A Guide to Researching with the DAAO
By TESS ALLAS AND LAURA FISHER
Methods of Data Collection:
Questionnaire forms were distributed to all known artists in our catchment areas. These forms asked a range of questions about their life and practice, the answers to which became the primary data upon which biographies were based. The content of the questionnaire also corresponded to the metadata categories that accompany biographies on the DAAO, and from which the statistical information discussed later in this report is gleaned.
At times further clarification of artists’ responses to the questionnaires was necessary and email contact would be established. One of the great benefits of email correspondence (unlike phone interviews) is that information given can be catalogued for future research.
Phone conversations were especially important in cases where artists did not respond to certain questions in the data form that related to a conventional artist’s career path (for instance, what kind of artistic training they had had), but could provide other information to enrich a biography that they did not realize was relevant or appropriate. Phone conversations often helped to make the project meaningful to artists, particularly older generation artists who had little or no experience with the web.
FACE TO FACE INTERVIEWS:
In some instances face to face interviews were conducted with artists, particularly where members of the team had pre-existing relationships with the artists. This method however was a double-edged sword as some artists made themselves available immediately upon request while in other cases the friendship between artist and researcher was a hindrance as the requests for interviews were often interpreted as an opportunity for a social gathering.
Several workshops were conducted by the Storylines Team over the three-year course of the research project. These were held in Queensland, New South Wales, Victoria and Tasmania. In some cases these workshops provided the team with artist contacts, while in others the workshop’s only value seemed to be in promoting the DAAO and the Storylines project with the hope of future contact being established with artists by word of mouth. The most effective of all the workshops was in Tasmania because that state’s Aboriginal Arts Officer was proactive in facilitating and promoting our workshops to artists in her network. Having internet access while conducting the workshop so that participants could see examples of published biographies was invaluable in gathering support for the project.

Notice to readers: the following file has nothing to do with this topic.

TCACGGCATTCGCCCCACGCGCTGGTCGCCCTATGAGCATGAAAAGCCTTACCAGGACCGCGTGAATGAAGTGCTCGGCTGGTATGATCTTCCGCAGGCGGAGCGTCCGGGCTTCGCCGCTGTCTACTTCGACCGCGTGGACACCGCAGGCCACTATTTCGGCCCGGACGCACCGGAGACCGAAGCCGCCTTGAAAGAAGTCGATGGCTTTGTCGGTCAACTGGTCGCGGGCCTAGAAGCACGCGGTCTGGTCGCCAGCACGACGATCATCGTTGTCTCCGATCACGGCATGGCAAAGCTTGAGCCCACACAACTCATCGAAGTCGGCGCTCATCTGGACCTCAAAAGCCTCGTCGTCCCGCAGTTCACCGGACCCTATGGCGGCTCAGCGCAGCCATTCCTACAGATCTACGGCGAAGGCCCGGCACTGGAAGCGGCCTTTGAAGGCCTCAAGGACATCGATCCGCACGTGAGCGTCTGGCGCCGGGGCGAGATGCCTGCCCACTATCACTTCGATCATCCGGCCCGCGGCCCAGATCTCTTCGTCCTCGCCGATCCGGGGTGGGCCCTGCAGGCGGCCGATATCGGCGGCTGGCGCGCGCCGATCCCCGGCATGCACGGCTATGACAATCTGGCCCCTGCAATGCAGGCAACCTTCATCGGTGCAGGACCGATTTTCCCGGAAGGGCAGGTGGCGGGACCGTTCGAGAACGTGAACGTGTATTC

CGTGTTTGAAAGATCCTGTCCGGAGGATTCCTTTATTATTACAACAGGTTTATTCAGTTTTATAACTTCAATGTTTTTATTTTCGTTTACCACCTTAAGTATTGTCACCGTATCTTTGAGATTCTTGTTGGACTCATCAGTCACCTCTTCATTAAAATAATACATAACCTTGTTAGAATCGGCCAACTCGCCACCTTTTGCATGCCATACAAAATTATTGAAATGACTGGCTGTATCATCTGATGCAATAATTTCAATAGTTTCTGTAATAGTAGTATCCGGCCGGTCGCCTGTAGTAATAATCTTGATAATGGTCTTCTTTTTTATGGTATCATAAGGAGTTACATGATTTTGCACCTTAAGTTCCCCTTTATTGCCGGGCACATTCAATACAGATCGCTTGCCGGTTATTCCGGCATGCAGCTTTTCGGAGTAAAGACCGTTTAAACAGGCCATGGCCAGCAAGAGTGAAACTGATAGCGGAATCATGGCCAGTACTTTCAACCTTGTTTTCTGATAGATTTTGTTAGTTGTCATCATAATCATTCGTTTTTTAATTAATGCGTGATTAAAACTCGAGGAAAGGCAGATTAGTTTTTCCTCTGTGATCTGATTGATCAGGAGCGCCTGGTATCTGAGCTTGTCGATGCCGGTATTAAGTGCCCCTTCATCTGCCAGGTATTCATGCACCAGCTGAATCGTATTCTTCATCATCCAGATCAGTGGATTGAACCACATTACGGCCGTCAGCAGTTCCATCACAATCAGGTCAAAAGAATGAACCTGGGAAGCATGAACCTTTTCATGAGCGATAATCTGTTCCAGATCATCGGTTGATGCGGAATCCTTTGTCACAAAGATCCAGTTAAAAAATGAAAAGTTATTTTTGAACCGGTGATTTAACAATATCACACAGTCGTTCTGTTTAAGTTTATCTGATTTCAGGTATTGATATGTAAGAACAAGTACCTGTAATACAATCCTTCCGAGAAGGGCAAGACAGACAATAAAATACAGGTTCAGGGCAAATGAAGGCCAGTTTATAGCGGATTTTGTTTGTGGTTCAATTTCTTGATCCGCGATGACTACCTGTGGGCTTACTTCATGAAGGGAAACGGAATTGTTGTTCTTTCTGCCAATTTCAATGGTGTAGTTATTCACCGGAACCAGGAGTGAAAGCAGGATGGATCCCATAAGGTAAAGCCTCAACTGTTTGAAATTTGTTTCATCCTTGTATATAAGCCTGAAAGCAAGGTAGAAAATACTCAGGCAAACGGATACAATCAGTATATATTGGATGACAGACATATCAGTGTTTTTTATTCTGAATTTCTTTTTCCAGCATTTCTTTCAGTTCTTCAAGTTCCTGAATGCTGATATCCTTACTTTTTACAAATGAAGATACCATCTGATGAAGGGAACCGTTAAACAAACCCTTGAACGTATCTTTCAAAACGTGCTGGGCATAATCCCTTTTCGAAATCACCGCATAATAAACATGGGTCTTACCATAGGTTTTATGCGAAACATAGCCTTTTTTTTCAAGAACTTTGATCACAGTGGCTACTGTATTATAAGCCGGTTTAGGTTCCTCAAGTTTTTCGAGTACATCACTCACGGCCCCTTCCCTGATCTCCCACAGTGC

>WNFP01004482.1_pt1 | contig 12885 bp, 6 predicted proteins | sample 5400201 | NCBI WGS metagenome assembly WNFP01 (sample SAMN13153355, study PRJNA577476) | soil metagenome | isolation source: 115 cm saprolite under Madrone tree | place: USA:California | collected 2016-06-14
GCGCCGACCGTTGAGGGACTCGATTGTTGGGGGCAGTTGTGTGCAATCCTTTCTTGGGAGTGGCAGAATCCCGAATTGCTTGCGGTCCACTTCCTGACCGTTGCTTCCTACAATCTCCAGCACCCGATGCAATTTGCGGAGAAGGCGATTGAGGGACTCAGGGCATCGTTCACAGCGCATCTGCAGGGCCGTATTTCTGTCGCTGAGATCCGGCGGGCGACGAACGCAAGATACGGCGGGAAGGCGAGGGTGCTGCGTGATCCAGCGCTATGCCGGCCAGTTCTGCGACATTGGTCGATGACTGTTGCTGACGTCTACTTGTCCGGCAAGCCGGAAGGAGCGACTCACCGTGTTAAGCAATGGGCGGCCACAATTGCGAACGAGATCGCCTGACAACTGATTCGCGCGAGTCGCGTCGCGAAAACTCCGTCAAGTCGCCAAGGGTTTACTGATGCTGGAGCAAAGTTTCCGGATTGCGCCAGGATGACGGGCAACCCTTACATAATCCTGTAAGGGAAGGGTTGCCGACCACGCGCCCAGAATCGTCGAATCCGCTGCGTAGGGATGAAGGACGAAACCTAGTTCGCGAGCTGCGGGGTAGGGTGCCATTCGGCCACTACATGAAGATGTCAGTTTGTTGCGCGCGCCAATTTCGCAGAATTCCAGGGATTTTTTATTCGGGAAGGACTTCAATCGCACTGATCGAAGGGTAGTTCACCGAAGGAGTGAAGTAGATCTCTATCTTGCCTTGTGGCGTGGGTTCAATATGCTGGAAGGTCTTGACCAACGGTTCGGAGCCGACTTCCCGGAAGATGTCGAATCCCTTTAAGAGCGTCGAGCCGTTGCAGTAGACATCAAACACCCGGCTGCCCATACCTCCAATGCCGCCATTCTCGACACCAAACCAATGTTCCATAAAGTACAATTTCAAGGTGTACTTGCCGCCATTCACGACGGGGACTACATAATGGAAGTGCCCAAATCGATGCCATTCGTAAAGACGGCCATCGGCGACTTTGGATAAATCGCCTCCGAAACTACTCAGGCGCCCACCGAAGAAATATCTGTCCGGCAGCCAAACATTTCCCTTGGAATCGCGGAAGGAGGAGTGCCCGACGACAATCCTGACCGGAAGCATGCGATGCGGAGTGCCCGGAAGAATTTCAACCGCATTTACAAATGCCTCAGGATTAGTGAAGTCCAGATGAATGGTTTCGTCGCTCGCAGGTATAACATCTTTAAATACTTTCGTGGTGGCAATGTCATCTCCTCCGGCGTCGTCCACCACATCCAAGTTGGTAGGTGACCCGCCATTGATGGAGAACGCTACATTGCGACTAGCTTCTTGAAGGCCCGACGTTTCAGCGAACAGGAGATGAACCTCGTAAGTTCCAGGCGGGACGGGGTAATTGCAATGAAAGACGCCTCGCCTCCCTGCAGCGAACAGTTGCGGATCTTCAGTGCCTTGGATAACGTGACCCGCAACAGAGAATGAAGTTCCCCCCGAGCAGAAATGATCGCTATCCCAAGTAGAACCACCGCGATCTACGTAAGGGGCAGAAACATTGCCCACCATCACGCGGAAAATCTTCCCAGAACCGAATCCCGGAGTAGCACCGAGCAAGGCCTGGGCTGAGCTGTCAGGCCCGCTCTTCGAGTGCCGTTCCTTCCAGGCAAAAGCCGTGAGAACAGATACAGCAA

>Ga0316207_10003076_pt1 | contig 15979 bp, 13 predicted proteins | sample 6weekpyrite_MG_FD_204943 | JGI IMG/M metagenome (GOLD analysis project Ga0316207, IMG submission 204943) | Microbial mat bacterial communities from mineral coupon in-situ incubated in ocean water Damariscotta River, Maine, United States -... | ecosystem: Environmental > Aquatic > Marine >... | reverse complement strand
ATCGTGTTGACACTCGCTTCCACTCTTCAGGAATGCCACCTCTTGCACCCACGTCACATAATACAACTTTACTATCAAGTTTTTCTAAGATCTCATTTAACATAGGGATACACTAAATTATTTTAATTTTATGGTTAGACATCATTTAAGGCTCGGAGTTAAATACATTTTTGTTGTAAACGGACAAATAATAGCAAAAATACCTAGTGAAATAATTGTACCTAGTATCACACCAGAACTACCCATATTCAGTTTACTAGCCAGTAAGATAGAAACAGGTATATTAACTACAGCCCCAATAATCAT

LOCAL/REGIONAL/STATE ARTS OFFICERS:
The Storylines team tried to correspond with arts officers in each state to seek their assistance in making contact with artists under their jurisdiction. Responses were varied. Some arts officers established lines of communication between artists and the Storylines team, providing useful information about artists and/or helped to facilitate workshops, while others provided little assistance.
STATE GALLERIES, MUSEUMS AND UNIVERSITY COLLECTIONS:
The Storylines team made frequent use of State Gallery and Museum websites to cross-reference artists’ claims of having been acquired by those institutions, and to source other information about artists’ careers and practice. While some of these websites have detailed and up to date information available, others had little useful content, and thus contact was also made with Indigenous art curators at these institutions on a regular basis to ask specific questions. Some universities and galleries provided physical and electronic access to their archives.
Where possible city based Aboriginal arts organisations (and some mainstream centres) across the nation provided access to their databases and other resources that helped the Storylines Team make direct contact with artists. Regionally based organisations distributed the questionnaire forms and assisted with the gathering of biographical information from all the artists associated with their organisation.
In some cases commercial galleries who represented Indigenous artists worked with the Storylines team to upload biographies that they already had on file onto the DAAO. In some instances the galleries simply facilitated contact between researcher and artist.
In some instances where outside writers and researchers were recognised as having great knowledge of a particular artist, Storylines commissioned them to write a biography for inclusion on the DAAO.
Major exhibition catalogues were constantly utilised for both current and historical information. Some catalogues provided contact information, others had substantial exhibiting histories and bibliographies on individual artists. Particularly useful were catalogues and websites pertaining to specifically Indigenous art prizes and awards.
At times government departments produce publications that contain biographical and contact information on artists within their demographic, as well as information about existing arts organisations and cooperatives so these are also useful.